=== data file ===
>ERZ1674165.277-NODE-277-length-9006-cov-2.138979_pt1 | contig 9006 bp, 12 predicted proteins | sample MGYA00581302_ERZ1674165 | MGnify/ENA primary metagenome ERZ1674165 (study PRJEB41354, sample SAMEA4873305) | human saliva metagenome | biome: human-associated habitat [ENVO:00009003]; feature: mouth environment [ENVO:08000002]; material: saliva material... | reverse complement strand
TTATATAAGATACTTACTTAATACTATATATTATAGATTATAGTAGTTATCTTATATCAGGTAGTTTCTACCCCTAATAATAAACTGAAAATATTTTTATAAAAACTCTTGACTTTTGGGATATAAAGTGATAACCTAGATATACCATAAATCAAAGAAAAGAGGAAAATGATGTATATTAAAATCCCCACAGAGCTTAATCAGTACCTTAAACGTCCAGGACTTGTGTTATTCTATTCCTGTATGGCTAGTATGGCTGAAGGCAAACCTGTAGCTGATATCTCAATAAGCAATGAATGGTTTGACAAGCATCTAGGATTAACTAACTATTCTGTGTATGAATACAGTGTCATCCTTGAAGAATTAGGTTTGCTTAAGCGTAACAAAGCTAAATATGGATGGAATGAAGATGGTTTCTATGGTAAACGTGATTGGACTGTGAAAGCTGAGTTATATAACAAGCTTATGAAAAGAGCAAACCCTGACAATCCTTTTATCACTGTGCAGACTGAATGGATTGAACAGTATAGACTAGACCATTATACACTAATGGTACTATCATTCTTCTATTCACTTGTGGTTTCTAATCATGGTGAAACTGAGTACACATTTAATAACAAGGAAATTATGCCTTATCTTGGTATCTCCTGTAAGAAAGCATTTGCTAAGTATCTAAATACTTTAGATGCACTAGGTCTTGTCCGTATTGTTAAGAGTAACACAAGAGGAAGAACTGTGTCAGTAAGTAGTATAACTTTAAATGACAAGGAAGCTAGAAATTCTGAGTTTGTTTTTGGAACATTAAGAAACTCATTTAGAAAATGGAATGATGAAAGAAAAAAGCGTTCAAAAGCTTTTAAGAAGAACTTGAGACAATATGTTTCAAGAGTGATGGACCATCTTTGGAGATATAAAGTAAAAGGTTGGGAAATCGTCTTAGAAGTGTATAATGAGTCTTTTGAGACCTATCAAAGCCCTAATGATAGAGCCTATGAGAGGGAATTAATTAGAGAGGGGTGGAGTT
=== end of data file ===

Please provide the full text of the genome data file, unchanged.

>ERZ1674165.277-NODE-277-length-9006-cov-2.138979_pt1 | contig 9006 bp, 12 predicted proteins | sample MGYA00581302_ERZ1674165 | MGnify/ENA primary metagenome ERZ1674165 (study PRJEB41354, sample SAMEA4873305) | human saliva metagenome | biome: human-associated habitat [ENVO:00009003]; feature: mouth environment [ENVO:08000002]; material: saliva material... | reverse complement strand
TTATATAAGATACTTACTTAATACTATATATTATAGATTATAGTAGTTATCTTATATCAGGTAGTTTCTACCCCTAATAATAAACTGAAAATATTTTTATAAAAACTCTTGACTTTTGGGATATAAAGTGATAACCTAGATATACCATAAATCAAAGAAAAGAGGAAAATGATGTATATTAAAATCCCCACAGAGCTTAATCAGTACCTTAAACGTCCAGGACTTGTGTTATTCTATTCCTGTATGGCTAGTATGGCTGAAGGCAAACCTGTAGCTGATATCTCAATAAGCAATGAATGGTTTGACAAGCATCTAGGATTAACTAACTATTCTGTGTATGAATACAGTGTCATCCTTGAAGAATTAGGTTTGCTTAAGCGTAACAAAGCTAAATATGGATGGAATGAAGATGGTTTCTATGGTAAACGTGATTGGACTGTGAAAGCTGAGTTATATAACAAGCTTATGAAAAGAGCAAACCCTGACAATCCTTTTATCACTGTGCAGACTGAATGGATTGAACAGTATAGACTAGACCATTATACACTAATGGTACTATCATTCTTCTATTCACTTGTGGTTTCTAATCATGGTGAAACTGAGTACACATTTAATAACAAGGAAATTATGCCTTATCTTGGTATCTCCTGTAAGAAAGCATTTGCTAAGTATCTAAATACTTTAGATGCACTAGGTCTTGTCCGTATTGTTAAGAGTAACACAAGAGGAAGAACTGTGTCAGTAAGTAGTATAACTTTAAATGACAAGGAAGCTAGAAATTCTGAGTTTGTTTTTGGAACATTAAGAAACTCATTTAGAAAATGGAATGATGAAAGAAAAAAGCGTTCAAAAGCTTTTAAGAAGAACTTGAGACAATATGTTTCAAGAGTGATGGACCATCTTTGGAGATATAAAGTAAAAGGTTGGGAAATCGTCTTAGAAGTGTATAATGAGTCTTTTGAGACCTATCAAAGCCCTAATGATAGAGCCTATGAGAGGGAATTAATTAGAGAGGGGTGGAGTT